WLS Center E-Newsletter

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Hosted by Barbara Thompson
Author of:
Weight Loss Surgery:
Finding the Thin Person Hiding Inside You.

Issue #97

July 15, 2006

Barbara Thompson
The Voice of Obesity

Hello Everyone,
I love my mother dearly, but I well remember how she would chastise me about my eating.  At meal times, she made me clean my plate, yet when I ate outside of meals, she yelled.  I was getting mixed signals that I never understood.  The distinction is clear to me now, but as a kid I was confused, hurt and embarrassed.

What messages do we send to those that we love about eating, now that we are on the road to success?  The article that follows may surprise you.

In This Issue


* Are You a Food and Diet Nag?
* Blood Donation
* Recipe: Salmon Croquettes
* Success Story: Jill Frondorf
* Are you where you want to be?

Research Article:  
  Are You a Food and Diet Nag?

One look at most of our holiday family photos will convince us what many scientific studies have shown. Obesity is hereditary. It has a definite genetic component. We see the tendency toward obesity in our parents, aunts and uncles and often in our children.

We may see that same obesity component in our spouses. After all, we have shared a lifestyle for many years.  And that lifestyle did not take its toll only on us.

We know how good we feel having lost weight and we want that same advantage for those that we love.  But how do we help our family members take steps toward a healthy lifestyle?  Sometimes, we resort to nagging.  We may not realize what we are doing, but the object of our “wisdom” perceives it as nagging. 

Here is an article from WebMD that may help you to more constructively express yourself:

Blood Donation

Hi, Barbara,
I am writing because I recently learned something that I don't remember hearing before, or reading anywhere. I am 2 1/2 years post-surgery and have lost 100 pounds..

I was a blood donor before surgery, although I had stopped because they had a hard time finding a vein. About a year ago, I started donating again. I even gave "double red" cells once, a process that allows them to "harvest" twice the amount of red blood cells while giving you back your own plasma plus some saline solution.

This year, when I arrived to donate blood in April, my iron level was too low to donate either double-reds or whole blood. I went back in two weeks, and it was just high enough to donate whole blood, but not high enough to donate double-reds.

About a week later, I went to my general physician for my annual check-up for my diabetes and high-blood pressure. After the exam and lab tests, the lab tech brought the results of some of the blood tests, and told the nurse that I was anemic. I told her that I had just given blood the week before, and then about being turned down at the blood bank in April because my iron levels were too low. She gave me this wide-eyed look, and said that I should only be giving blood twice a year at the most (not 4 times like they say you can) since my gastric bypass surgery. Because your system cannot absorb nutrients as before, post-surgery patients have a tendency to be anemic. The doctor came out about then, and said that it was not a good idea to donate blood.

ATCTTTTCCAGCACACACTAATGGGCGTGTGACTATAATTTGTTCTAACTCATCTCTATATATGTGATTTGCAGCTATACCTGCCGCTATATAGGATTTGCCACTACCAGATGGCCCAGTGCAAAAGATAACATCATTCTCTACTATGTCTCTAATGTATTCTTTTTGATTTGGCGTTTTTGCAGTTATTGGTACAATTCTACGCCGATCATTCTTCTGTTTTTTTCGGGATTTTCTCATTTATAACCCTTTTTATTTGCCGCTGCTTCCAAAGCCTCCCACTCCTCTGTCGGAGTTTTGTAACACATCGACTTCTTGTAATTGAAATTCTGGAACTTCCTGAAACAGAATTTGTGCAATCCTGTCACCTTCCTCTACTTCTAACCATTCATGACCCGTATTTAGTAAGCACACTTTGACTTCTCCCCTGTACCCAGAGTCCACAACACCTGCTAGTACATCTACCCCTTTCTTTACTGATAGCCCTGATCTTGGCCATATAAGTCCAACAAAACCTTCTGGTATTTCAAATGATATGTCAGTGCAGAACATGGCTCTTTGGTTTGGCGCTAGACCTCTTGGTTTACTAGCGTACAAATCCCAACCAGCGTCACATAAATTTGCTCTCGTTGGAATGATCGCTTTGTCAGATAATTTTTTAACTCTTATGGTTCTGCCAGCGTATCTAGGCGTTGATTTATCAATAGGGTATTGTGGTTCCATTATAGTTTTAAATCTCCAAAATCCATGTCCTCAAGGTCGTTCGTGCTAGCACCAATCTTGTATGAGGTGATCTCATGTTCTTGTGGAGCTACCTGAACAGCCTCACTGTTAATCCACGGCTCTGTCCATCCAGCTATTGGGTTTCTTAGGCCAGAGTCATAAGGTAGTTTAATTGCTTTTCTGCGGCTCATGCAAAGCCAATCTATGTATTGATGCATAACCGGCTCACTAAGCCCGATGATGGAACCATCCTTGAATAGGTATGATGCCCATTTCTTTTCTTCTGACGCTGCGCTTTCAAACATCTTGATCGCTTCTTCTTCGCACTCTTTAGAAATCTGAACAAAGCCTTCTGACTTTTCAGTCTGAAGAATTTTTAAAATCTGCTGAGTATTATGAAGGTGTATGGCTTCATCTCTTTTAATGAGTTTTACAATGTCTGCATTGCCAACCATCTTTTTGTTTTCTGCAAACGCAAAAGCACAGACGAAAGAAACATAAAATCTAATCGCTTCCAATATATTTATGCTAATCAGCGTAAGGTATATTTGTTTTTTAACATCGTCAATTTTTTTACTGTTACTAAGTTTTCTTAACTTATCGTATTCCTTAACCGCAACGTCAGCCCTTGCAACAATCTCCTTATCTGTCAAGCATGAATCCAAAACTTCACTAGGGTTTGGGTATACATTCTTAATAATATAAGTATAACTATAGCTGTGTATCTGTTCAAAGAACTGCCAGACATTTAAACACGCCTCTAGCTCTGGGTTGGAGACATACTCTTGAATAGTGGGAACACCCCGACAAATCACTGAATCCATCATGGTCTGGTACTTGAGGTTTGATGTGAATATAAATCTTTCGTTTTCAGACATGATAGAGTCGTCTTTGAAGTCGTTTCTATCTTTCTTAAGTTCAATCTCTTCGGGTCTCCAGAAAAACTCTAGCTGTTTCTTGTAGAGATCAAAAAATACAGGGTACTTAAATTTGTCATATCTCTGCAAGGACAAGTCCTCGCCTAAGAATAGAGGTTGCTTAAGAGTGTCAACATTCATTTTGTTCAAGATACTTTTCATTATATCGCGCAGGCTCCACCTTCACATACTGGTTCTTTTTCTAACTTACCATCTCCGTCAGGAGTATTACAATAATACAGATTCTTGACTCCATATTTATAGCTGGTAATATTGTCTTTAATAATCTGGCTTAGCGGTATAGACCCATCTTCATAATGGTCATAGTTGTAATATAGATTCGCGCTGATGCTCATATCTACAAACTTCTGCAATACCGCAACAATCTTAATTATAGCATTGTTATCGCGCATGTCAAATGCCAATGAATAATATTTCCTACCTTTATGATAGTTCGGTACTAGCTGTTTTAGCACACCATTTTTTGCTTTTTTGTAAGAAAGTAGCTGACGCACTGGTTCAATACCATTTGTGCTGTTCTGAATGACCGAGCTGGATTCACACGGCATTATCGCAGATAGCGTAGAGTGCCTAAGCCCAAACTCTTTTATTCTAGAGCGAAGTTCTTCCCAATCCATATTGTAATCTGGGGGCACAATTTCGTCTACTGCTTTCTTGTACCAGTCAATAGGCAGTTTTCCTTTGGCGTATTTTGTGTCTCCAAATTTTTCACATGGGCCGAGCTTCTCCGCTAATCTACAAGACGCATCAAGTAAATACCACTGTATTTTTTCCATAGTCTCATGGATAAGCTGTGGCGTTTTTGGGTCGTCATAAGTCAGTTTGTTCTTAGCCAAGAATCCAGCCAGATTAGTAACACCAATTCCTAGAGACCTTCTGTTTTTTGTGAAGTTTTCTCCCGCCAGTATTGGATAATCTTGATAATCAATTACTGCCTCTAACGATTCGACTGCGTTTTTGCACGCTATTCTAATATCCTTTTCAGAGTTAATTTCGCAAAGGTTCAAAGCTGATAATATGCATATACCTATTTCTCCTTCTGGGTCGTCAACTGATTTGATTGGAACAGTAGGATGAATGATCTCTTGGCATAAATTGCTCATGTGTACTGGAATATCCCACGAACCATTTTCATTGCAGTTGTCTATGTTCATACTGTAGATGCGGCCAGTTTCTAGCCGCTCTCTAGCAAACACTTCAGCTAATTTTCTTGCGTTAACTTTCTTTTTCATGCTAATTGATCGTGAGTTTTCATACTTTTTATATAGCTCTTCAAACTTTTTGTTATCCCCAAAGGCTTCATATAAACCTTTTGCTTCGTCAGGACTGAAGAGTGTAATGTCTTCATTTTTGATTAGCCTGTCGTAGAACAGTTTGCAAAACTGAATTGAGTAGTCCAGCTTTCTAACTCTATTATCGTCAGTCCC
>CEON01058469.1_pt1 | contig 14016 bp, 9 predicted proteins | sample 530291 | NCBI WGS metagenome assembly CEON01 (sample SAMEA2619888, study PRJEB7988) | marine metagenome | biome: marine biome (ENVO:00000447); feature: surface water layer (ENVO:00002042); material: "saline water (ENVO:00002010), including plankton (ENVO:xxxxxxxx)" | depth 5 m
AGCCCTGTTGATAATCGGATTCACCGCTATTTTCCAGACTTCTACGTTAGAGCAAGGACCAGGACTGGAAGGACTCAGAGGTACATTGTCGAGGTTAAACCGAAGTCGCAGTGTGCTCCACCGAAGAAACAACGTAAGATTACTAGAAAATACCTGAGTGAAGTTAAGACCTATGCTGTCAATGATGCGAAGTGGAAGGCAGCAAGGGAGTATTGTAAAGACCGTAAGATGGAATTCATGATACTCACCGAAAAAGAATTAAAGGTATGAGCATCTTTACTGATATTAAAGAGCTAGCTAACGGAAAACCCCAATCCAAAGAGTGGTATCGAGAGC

By the way, I still take my daily multi-vitamin that includes 18 mg iron as recommended by my surgeon.

Maybe I missed the speech from my surgeon about blood donation, but I have done some research now, and can't find anything about this issue for post-bariatric surgery patients. I just wanted to pass this along to save anyone else from having a problem.

Thanks for all your great information! Keep those newsletters coming.

Raejean Furne

Hi Raejean,
I didn’t get a blood donation lecture either, but I was told that those having gastric bypass surgery are at risk of anemia following surgery. This is because; one of the places that iron is absorbed in the body is the first part of the small intestines which is bypassed in roux en-Y patients.  Also the food that you eat that contains iron comes in contact with far less gastric acid, so the iron that is converted to the more absorbable ferric iron is also reduced. Anemia is a very real problem. Lap band patients don’t have these problems.

I take a prescription iron and my blood level is at the minimum which is 12.Were I not taking iron medication, I could give blood.  But since I am, the blood bank will not accept my donation.  They explained that to take blood from me would be undoing what the medication is accomplishing. 

When you have your check-up appointments, you always need to have your iron levels checked (as well as your B-12 levels).  Your regular PCP might not know to look for low iron, so alert him or her that it might be a problem. Usually adding an iron supplement or prescription iron will solve the problem.